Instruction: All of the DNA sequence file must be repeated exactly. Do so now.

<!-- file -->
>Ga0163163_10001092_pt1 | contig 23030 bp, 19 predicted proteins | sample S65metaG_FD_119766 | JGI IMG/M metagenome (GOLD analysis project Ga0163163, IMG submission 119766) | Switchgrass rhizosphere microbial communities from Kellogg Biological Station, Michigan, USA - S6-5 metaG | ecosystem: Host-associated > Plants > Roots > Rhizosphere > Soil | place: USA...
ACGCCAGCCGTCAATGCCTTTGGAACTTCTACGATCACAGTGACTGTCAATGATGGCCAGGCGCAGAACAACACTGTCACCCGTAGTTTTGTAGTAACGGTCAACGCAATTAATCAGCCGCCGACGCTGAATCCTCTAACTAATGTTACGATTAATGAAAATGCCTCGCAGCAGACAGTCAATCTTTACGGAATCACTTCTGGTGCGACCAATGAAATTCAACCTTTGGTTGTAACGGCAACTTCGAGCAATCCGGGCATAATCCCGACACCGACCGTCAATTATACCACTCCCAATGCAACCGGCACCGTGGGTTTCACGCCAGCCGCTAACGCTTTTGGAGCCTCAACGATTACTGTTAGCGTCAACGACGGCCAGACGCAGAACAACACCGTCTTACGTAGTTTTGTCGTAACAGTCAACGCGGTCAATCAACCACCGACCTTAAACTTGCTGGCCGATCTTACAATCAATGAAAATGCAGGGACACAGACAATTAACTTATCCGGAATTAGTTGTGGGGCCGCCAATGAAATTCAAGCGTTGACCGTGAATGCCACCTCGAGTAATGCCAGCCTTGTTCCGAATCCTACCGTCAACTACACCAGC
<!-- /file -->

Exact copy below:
>Ga0163163_10001092_pt1 | contig 23030 bp, 19 predicted proteins | sample S65metaG_FD_119766 | JGI IMG/M metagenome (GOLD analysis project Ga0163163, IMG submission 119766) | Switchgrass rhizosphere microbial communities from Kellogg Biological Station, Michigan, USA - S6-5 metaG | ecosystem: Host-associated > Plants > Roots > Rhizosphere > Soil | place: USA...
ACGCCAGCCGTCAATGCCTTTGGAACTTCTACGATCACAGTGACTGTCAATGATGGCCAGGCGCAGAACAACACTGTCACCCGTAGTTTTGTAGTAACGGTCAACGCAATTAATCAGCCGCCGACGCTGAATCCTCTAACTAATGTTACGATTAATGAAAATGCCTCGCAGCAGACAGTCAATCTTTACGGAATCACTTCTGGTGCGACCAATGAAATTCAACCTTTGGTTGTAACGGCAACTTCGAGCAATCCGGGCATAATCCCGACACCGACCGTCAATTATACCACTCCCAATGCAACCGGCACCGTGGGTTTCACGCCAGCCGCTAACGCTTTTGGAGCCTCAACGATTACTGTTAGCGTCAACGACGGCCAGACGCAGAACAACACCGTCTTACGTAGTTTTGTCGTAACAGTCAACGCGGTCAATCAACCACCGACCTTAAACTTGCTGGCCGATCTTACAATCAATGAAAATGCAGGGACACAGACAATTAACTTATCCGGAATTAGTTGTGGGGCCGCCAATGAAATTCAAGCGTTGACCGTGAATGCCACCTCGAGTAATGCCAGCCTTGTTCCGAATCCTACCGTCAACTACACCAGC